It’s the latest organizing effort by tech workers, who have gone public with frustrations over what they say are unfair labor practices and unethical business deals in recent years. Amazon workers are attempting to form a union at a warehouse in Alabama, while Google contractors in Pittsburgh have voted to form a union. (Amazon CEO Jeff Bezos owns The Washington Post.)
But much of Silicon Valley has pushed back against unionization efforts, surveilling suspected organizers and hiring consultants to suppress nascent efforts.
“We’ve always worked hard to create a supportive and rewarding workplace for our workforce,” said Google’s director of people operations Kara Silverstein in a statement. “Of course our employees have protected labor rights that we support. But as we’ve always done, we’ll continue engaging directly with all our employees.”
The Alphabet union is attempting a new path forward to avoid that. Typically, unions are formed after an election conducted by the National Labor Relations Board, the agency enforcing U.S. labor law. If the majority of voters choose to join, the NLRB certifies the union to represent the workers and bargain collectively with their employer.
The union at Alphabet is forming without federal ratification, limiting its rights. And Google has signaled its willingness in the past to fight back against such efforts. In December, the NLRB filed a complaint against Google for surveilling and terminating employees, and in 2019, the company hired consultants known for their anti-union efforts.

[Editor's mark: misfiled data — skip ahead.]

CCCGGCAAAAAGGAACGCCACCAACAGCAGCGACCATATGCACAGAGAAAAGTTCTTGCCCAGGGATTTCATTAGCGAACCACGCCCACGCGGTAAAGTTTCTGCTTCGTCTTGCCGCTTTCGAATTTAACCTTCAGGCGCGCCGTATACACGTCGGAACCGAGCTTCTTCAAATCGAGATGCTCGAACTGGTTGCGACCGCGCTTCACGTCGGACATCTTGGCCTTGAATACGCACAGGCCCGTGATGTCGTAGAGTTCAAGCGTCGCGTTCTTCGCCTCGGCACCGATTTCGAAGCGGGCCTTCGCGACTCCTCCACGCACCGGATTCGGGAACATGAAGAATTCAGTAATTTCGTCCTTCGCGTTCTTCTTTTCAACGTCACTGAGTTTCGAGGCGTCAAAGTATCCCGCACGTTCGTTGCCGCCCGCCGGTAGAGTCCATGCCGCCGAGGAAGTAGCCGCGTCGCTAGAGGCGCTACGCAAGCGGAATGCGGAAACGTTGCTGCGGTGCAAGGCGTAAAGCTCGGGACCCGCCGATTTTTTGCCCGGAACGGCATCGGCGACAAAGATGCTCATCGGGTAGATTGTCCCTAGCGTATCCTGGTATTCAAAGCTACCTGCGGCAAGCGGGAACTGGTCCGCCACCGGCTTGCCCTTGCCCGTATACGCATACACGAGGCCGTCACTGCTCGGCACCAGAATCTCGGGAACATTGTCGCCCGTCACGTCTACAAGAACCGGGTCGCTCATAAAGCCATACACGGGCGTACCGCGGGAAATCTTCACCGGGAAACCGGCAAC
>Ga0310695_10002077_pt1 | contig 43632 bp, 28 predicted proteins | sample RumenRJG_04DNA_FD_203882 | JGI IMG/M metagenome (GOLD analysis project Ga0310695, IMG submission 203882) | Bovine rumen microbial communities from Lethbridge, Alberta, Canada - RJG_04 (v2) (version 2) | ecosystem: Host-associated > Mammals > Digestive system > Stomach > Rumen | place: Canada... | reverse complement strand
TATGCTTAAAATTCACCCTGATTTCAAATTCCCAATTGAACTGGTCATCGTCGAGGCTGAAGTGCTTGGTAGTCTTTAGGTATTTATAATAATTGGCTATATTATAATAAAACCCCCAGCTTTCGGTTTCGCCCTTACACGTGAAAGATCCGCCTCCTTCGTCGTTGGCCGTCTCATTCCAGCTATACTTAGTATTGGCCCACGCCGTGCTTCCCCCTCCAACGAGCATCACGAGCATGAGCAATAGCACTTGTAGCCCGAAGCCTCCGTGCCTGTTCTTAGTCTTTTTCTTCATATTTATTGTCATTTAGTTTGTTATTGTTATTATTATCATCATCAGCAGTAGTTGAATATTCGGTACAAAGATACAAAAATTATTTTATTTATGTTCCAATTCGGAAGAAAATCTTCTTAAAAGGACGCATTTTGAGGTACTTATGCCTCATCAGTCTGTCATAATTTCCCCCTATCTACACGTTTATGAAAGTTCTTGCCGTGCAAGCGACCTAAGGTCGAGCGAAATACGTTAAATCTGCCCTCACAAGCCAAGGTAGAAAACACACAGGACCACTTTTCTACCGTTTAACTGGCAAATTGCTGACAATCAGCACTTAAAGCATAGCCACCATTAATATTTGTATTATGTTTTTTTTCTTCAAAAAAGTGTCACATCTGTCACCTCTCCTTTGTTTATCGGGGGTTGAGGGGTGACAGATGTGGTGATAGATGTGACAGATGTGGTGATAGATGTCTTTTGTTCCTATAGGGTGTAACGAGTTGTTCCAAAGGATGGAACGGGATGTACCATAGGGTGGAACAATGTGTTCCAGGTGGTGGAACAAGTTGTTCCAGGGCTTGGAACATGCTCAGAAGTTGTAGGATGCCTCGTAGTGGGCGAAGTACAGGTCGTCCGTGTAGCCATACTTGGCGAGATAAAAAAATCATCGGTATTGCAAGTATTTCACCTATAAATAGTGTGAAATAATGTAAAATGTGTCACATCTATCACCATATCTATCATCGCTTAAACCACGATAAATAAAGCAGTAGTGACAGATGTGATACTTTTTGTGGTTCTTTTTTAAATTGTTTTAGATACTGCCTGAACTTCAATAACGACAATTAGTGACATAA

Communications Workers of America, a labor union representing more than 700,000 members, is supporting the Alphabet union. CWA Communications Director Beth Allen says even without NLRB certification, this type of organizing is considered protected concerted activity under the National Labor Relations Act.
The CWA includes other unions without collective bargaining rights, says Allen, such as the Texas State Employees Union, which represents 11,000 public sector workers who are generally not allowed collective bargaining rights under state law.
Unions working with the NLRB typically have to deal with narrowly defined work groups, limited by type of worker or location, which “makes it very easy for employers to attack,” Allen says.
She compared the Alphabet union to CWA’s partnership with bank workers from Wells Fargo, who in recent years were able to push for changes to sales goals and incentive structures that they believed led to unethical practices. However that group, called the Committee for Better Banks, is not a union.
The Alphabet Workers Union will have an elected board of directors and paid organizing staff members, according to the group’s news release. Members will pay 1 percent of total compensation, which includes salary and equity. A representative declined to say how many of the 230 or so members are full-time employees vs. contractors.
“This union builds upon years of courageous organizing by Google workers,” Google program manager Nicki Anselmo said in a statement that referenced the company’s decision not to renew a Pentagon contract to analyze drone footage after employees protested. “From fighting the ‘real names’ policy, to opposing Project Maven, to protesting the egregious, multi-million dollar payouts that have been given to executives who’ve committed sexual harassment, we’ve seen first-hand that Alphabet responds when we act collectively.”
She continued, “Our new union provides a sustainable structure to ensure that our shared values as Alphabet employees are respected even after the headlines fade.”
The new union has nearly 230 members. An earlier version of this article incorrectly said it had nearly 280.